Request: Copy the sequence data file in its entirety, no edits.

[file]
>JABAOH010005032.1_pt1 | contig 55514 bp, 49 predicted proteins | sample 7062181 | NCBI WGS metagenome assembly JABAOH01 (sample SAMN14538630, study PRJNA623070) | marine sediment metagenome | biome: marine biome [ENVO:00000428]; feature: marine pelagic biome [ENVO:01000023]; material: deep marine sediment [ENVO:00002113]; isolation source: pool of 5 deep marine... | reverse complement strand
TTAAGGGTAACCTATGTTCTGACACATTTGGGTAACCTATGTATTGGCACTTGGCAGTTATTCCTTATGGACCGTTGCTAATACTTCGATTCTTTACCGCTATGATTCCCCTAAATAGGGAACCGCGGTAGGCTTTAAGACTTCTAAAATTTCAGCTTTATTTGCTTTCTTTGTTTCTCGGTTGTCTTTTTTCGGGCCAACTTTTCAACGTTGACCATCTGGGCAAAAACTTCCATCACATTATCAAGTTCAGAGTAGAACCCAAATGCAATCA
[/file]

>JABAOH010005032.1_pt1 | contig 55514 bp, 49 predicted proteins | sample 7062181 | NCBI WGS metagenome assembly JABAOH01 (sample SAMN14538630, study PRJNA623070) | marine sediment metagenome | biome: marine biome [ENVO:00000428]; feature: marine pelagic biome [ENVO:01000023]; material: deep marine sediment [ENVO:00002113]; isolation source: pool of 5 deep marine... | reverse complement strand
TTAAGGGTAACCTATGTTCTGACACATTTGGGTAACCTATGTATTGGCACTTGGCAGTTATTCCTTATGGACCGTTGCTAATACTTCGATTCTTTACCGCTATGATTCCCCTAAATAGGGAACCGCGGTAGGCTTTAAGACTTCTAAAATTTCAGCTTTATTTGCTTTCTTTGTTTCTCGGTTGTCTTTTTTCGGGCCAACTTTTCAACGTTGACCATCTGGGCAAAAACTTCCATCACATTATCAAGTTCAGAGTAGAACCCAAATGCAATCA